Amen Dunes is coming off of one of the better releases of the year so far -- and not just because Pitchfork gave it an 8.6.
According to Amen Dunes' own Bandcamp bio, "The characters that populate the musical world of 'Freedom' are a colourful mix of reality and fantasy: father and mother, Amen Dunes, teenage glue addicts and Parisian drug dealers, ghosts above the plains, fallen surf heroes, vampires, thugs from Naples and thugs from Houston, the emperor of Rome, Jews, Jesus, Tashtego, Perseus, even McMahon himself. Each character portrait is a representation of McMahon, of masculinity, and of his past."
I was lucky enough to speak with McMahon over email late last week. I've included our conversation below (my questions are in bold).
Why the preoccupation with masculinity on "Freedom"?
McMahon: Because in the process of my own self-inquiry, that's one of the sticking points that come up, and since this album is a manifestation of my own inner process, that's what revealed itself.
What did you learn most about the concept of masculinity and your own masculinity by writing this album?
McMahon: That I am not it, and it's not meaningful in any true way.
You seem to consistently enlist a magical group of collaborators for your albums. Is it a spontaneous process, or do you meticulously plan it out and know what kind of people you want to work with to produce a certain kind of sound?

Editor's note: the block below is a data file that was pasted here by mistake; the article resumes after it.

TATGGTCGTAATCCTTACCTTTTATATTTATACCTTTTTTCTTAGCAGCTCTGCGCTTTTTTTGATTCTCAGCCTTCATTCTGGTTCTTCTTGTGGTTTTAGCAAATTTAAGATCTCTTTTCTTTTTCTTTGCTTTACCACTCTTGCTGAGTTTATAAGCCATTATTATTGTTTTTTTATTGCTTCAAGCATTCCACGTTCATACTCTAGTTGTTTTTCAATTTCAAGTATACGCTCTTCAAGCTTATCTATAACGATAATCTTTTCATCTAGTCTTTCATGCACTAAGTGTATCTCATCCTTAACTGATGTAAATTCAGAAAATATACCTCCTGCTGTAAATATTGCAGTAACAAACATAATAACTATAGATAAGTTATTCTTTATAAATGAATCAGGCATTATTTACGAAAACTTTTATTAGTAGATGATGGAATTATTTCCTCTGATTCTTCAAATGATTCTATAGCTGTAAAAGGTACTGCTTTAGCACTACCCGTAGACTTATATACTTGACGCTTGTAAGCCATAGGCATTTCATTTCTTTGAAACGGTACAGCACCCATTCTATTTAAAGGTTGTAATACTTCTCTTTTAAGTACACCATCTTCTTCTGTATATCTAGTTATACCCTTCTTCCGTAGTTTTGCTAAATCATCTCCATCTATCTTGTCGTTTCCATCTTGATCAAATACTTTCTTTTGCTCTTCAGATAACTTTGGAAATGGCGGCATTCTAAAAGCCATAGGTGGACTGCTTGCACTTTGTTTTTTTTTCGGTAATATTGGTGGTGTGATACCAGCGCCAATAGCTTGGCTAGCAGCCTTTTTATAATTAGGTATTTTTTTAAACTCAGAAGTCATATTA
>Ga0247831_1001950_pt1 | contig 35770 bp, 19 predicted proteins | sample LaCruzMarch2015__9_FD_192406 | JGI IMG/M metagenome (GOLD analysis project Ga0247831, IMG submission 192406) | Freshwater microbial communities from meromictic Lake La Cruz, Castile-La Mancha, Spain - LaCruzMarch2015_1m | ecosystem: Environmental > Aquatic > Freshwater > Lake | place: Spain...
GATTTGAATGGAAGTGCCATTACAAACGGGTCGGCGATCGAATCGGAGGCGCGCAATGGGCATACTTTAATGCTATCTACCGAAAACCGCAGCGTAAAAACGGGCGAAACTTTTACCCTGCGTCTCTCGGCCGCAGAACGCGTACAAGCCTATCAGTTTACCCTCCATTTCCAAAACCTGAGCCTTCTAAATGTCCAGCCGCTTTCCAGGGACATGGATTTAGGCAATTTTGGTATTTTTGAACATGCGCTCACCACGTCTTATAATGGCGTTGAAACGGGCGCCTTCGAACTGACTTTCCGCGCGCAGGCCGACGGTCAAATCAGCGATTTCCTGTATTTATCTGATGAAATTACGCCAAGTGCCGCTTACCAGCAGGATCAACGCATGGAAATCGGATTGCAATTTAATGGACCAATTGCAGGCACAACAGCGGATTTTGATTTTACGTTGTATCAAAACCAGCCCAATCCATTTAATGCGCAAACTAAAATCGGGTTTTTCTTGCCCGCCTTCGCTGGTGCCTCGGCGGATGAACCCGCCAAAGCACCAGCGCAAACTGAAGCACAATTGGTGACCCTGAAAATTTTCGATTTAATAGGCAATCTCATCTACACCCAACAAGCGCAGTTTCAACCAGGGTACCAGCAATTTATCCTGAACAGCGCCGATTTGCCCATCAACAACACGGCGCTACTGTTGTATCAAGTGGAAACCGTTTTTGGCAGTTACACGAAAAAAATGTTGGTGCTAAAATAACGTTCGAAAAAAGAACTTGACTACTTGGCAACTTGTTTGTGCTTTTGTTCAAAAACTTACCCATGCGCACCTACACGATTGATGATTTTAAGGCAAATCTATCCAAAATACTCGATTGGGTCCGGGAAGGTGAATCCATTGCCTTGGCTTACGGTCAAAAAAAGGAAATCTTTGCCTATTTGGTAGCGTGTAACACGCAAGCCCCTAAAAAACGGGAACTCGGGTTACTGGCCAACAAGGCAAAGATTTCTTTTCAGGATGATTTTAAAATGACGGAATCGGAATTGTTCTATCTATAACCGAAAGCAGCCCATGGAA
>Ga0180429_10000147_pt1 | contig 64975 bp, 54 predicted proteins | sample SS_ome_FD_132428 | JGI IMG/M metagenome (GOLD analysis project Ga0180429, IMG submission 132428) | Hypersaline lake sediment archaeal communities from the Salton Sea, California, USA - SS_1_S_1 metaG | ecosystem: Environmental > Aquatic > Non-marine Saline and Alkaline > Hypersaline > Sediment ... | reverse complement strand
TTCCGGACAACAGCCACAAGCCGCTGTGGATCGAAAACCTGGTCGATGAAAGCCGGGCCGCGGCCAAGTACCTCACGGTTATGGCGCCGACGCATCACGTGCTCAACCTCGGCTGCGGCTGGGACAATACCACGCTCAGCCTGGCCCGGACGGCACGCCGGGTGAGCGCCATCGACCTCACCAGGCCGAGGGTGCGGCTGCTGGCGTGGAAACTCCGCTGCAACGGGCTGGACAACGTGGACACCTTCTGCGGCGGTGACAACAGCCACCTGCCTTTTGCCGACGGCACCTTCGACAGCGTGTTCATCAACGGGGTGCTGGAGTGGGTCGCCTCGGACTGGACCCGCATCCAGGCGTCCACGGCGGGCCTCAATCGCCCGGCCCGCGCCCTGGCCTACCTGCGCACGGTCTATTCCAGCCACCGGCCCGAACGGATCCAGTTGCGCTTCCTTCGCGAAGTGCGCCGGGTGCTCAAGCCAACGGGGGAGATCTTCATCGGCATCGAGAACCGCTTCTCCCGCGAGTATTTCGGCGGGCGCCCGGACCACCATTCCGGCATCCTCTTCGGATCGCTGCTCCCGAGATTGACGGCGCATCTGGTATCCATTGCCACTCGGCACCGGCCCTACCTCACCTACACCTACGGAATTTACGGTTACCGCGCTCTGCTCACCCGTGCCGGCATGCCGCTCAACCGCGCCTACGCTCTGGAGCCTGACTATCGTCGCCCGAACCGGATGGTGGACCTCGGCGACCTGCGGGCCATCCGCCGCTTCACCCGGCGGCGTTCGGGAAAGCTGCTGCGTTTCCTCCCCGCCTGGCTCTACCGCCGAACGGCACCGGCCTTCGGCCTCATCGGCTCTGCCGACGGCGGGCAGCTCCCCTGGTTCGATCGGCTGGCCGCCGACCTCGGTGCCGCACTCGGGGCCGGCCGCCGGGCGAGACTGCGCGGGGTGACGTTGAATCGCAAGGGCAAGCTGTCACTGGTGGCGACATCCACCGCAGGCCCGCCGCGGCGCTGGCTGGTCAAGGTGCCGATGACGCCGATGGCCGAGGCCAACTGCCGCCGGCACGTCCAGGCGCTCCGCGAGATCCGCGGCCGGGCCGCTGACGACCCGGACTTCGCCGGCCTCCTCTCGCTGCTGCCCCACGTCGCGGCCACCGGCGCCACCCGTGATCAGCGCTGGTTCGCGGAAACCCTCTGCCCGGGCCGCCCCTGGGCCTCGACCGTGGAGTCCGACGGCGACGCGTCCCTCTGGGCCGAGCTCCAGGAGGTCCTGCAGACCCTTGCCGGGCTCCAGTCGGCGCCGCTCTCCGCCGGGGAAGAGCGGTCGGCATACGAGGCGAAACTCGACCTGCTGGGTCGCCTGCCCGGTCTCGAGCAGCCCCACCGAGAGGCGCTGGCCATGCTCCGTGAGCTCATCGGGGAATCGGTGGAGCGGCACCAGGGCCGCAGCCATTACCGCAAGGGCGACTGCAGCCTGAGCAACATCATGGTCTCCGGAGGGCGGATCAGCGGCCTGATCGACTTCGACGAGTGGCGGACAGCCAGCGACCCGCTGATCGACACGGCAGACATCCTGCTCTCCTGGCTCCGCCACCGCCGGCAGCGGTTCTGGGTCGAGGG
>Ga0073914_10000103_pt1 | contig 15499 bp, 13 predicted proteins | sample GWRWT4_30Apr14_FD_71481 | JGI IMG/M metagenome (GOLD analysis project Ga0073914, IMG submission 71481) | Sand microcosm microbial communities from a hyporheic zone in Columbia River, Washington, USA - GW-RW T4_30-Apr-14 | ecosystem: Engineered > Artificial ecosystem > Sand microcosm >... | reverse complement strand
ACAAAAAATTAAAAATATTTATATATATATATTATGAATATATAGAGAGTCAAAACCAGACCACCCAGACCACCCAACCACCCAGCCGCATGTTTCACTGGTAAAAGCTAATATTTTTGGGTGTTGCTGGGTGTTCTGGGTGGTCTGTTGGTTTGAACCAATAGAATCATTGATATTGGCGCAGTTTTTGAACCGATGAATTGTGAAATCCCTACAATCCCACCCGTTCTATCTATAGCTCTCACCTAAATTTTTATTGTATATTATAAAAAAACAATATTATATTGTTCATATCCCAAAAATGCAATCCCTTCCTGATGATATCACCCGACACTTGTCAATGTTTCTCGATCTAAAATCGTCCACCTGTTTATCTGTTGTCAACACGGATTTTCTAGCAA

McMahon: That's a good question -- I've been very lucky to have magical people work with me. All of it is very carefully mapped out, at least as far as broad strokes are concerned, and so I try and find the best people possible for each position. My policy for making records is be highly restrictive with who you let in, but when they come in to try and give them freedom to be themselves. At that point, I just become conductor/director/producer.
How collaborative does that process tend to be?
McMahon: I let them do their thing and then steer it, refine it, etc. Some instruments or positions I would write parts for, others would be just a corralled moment of that person's genius.
Would you call "Freedom" a fracturing of self, a realization of self or both, and how does that play into the album title?
McMahon: Good question too -- it's a realization of my true nature by way of dismantling self through exploration. The freedom is not being hung up on all the things I think I am, and redirecting myself to what I actually am.